A Very Special Hunt
Story of Don Schroder's Kill
By Don Schroder
I was in my climbing tree stand on opening morning of the bow season. After videotaping a doe and her two fawns, I hung my camera on a branch and slowly stood to stretch. An unseen doe spotted me, and I froze. Just then an 8pt point buck trotted across the swamp and passed within 25 yards of me. He stopped behind a bushy tree and proceeded to make a scrape, tossing oak leaves high into the air. I could see him, but would not be able to shoot an arrow through the brush. Both he and the doe left without me having an opportunity to either shoot or videotape them.
Next morning, I was in the same tree. With my bow on my lap, I decided to video the doe that returned with her fawns. Just then another doe ran by followed by the 8pt point . I videoed him as he stopped behind a tree and then as he dashed to almost the same spot where he made the scrape the previous day. Again, I couldn't shoot an arrow through the obstructions, but I was able to video him. He knew something was wrong, and stood motionless for five minutes except for slight movement of his head and scanning with his eyes and ears.
As he started to move away, I hung my camera, slowly stood, and readied my bow. I knew he was tending that doe and wouldn't leave. Luck was with me, and the doe cautiously moved around behind my tree. Anticipating the buck would follow, I came to full draw, and he stepped out, presenting me with an 18 yd broadside shot.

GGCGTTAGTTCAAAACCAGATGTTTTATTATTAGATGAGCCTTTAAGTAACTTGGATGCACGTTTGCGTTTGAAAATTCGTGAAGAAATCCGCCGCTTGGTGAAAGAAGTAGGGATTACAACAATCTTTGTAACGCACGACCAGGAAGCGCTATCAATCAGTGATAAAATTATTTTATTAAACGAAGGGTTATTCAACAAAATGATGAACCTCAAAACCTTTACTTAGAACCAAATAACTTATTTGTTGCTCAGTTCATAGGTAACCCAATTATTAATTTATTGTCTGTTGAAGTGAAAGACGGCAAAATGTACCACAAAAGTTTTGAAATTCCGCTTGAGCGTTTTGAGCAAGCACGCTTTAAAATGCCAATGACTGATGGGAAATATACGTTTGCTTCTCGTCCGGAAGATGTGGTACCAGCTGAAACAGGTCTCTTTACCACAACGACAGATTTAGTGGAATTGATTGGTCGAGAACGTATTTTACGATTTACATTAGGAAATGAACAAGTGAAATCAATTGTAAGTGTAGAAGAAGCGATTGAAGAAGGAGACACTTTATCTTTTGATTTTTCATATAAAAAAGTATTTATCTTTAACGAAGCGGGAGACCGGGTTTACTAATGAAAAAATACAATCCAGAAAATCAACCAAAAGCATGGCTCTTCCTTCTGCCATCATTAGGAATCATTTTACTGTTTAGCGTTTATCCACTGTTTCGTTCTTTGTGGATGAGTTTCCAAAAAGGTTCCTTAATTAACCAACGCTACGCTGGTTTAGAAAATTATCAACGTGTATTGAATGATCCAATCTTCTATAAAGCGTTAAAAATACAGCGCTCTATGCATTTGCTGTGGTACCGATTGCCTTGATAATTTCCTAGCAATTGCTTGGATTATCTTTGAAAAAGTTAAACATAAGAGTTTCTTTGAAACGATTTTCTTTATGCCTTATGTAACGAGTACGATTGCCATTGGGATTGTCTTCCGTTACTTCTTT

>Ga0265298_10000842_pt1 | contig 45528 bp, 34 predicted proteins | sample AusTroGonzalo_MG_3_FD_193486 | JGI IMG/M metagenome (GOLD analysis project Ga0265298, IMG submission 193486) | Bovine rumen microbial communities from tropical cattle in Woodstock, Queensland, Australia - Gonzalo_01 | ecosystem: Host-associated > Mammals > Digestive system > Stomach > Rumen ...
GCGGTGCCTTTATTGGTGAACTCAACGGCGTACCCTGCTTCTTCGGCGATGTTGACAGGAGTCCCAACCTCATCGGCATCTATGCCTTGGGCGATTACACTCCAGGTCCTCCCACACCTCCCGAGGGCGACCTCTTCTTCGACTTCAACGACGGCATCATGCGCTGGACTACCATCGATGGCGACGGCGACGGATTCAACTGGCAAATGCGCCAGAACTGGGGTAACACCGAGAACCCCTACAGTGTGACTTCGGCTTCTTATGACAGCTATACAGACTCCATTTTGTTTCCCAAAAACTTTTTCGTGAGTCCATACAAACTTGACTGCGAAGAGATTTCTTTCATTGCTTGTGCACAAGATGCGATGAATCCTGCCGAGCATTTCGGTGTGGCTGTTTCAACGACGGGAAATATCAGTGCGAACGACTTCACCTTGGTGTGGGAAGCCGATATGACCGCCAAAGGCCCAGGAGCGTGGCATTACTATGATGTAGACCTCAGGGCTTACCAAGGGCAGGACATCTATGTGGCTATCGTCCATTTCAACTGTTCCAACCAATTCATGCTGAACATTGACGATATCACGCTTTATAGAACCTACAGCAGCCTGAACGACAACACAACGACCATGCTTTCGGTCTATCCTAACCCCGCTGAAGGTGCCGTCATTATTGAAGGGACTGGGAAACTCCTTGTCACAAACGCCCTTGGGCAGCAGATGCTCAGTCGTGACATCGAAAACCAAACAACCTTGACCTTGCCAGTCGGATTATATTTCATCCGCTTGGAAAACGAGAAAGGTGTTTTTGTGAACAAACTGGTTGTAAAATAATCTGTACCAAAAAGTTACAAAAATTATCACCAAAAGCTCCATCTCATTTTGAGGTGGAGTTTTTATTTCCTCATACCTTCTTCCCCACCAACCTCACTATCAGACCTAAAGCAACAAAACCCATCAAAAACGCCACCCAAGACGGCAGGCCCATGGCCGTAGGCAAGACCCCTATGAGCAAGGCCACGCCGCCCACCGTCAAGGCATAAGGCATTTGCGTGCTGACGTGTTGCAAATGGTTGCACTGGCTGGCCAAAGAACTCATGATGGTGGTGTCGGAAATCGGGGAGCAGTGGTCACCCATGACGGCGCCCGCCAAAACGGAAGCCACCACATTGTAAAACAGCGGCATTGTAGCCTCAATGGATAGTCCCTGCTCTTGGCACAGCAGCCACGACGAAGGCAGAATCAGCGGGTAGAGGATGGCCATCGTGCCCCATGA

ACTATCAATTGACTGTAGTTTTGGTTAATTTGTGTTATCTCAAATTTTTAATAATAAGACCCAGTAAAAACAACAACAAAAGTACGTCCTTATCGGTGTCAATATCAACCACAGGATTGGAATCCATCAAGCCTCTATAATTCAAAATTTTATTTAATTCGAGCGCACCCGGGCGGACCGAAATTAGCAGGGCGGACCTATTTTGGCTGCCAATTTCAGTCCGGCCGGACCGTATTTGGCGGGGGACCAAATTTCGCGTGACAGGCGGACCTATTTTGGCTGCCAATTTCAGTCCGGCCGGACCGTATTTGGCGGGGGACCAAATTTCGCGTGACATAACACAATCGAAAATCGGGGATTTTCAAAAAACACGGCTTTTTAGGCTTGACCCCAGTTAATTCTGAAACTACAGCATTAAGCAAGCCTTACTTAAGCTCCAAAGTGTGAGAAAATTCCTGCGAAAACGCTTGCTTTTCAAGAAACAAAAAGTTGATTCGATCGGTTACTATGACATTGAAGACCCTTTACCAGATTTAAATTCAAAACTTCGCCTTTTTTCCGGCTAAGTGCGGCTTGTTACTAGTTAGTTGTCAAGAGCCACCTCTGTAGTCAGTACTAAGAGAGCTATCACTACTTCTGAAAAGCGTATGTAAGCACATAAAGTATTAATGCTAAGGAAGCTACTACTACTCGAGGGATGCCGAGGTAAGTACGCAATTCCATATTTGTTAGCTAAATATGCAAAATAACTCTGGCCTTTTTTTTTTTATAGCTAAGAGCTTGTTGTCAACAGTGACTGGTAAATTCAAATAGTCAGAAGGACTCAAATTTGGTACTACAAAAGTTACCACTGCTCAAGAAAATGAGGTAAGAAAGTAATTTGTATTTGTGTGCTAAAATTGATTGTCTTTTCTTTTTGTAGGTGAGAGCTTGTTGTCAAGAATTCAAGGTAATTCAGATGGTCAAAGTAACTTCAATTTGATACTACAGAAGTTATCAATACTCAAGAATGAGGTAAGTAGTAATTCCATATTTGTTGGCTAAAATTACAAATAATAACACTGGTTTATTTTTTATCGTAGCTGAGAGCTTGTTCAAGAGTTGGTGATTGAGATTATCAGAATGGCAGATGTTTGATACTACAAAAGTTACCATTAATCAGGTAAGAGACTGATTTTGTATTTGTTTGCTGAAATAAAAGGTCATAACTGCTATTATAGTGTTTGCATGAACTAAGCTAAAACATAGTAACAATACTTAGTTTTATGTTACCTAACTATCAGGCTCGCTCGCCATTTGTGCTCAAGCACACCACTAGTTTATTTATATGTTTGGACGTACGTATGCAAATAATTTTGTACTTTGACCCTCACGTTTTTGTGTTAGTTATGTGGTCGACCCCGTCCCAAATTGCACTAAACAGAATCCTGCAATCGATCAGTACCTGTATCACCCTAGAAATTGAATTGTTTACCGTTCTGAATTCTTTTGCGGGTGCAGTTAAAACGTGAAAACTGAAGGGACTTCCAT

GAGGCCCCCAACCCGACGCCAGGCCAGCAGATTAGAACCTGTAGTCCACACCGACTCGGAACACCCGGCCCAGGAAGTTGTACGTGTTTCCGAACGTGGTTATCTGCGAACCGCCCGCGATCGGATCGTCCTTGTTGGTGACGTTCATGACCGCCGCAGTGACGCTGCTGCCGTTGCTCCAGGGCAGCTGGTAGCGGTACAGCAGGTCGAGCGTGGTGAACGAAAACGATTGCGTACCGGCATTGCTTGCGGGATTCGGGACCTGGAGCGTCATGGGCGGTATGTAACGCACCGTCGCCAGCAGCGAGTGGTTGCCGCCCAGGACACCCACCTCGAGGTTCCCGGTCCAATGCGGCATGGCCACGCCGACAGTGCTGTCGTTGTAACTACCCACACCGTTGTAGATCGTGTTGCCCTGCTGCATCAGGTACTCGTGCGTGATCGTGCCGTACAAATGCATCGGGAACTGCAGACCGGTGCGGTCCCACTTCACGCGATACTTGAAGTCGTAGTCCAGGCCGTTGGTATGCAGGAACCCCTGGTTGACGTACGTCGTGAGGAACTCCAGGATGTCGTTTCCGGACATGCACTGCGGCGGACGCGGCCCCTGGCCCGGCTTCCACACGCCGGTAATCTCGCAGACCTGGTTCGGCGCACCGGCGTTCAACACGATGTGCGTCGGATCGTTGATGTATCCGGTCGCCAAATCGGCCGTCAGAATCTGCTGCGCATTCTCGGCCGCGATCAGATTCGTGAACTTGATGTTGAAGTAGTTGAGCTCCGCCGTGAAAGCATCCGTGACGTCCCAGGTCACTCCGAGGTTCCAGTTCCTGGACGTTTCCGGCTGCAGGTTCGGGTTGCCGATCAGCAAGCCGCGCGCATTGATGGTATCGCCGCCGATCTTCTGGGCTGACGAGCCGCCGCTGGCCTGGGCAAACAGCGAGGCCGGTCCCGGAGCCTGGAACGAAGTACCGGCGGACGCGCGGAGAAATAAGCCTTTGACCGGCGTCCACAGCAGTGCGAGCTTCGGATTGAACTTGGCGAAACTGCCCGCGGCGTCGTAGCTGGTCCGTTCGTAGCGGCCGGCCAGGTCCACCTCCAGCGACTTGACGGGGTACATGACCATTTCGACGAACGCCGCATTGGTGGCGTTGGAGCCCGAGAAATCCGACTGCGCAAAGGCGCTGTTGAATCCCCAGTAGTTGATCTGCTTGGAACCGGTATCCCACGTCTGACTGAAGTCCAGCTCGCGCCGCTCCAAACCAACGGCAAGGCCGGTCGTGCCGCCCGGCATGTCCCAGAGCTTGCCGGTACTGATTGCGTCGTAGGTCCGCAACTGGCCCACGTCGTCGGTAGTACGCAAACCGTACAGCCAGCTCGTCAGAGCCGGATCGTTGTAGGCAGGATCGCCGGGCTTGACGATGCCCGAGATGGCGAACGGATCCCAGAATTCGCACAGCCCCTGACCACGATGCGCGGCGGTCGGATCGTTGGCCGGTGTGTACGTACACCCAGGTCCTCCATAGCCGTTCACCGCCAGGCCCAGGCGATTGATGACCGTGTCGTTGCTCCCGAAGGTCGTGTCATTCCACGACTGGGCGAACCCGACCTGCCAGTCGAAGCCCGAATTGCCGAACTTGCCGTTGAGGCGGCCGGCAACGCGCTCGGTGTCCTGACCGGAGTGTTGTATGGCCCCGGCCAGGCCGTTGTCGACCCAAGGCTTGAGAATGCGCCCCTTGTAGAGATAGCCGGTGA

After the shot, the buck ran about 10 yards and stopped, standing there for almost a minute before bounding away. As the minutes passed, I replayed the whole episode in my mind. Noting how well the deer moved after the shot, I began to doubt that the arrow had gone as intended. I couldn't make myself wait more than 20 minutes before quietly descending and walking to the spot where the buck stood at the time of the shot. My Arrow had indeed gone completely through the buck and was covered with blood from the lungs..
It required an enormous effort, but I waited the full hour after the shot before following the blood trail. Blood sign ended in about 30 yards , but when I followed that direction, I found my buck. The adrenaline rush made the drag seem easy, but I was exhausted by the time I retrieved my ATV and managed to load the buck. The brief video of the buck on the ATV revealed sounds of heavy breathing.
The videotape has allowed me to enjoy my hunt over and over and to share the experience with my family and friends. It also encouraged me to carry the camera, which led me to video two bucks sparring, but that's another story.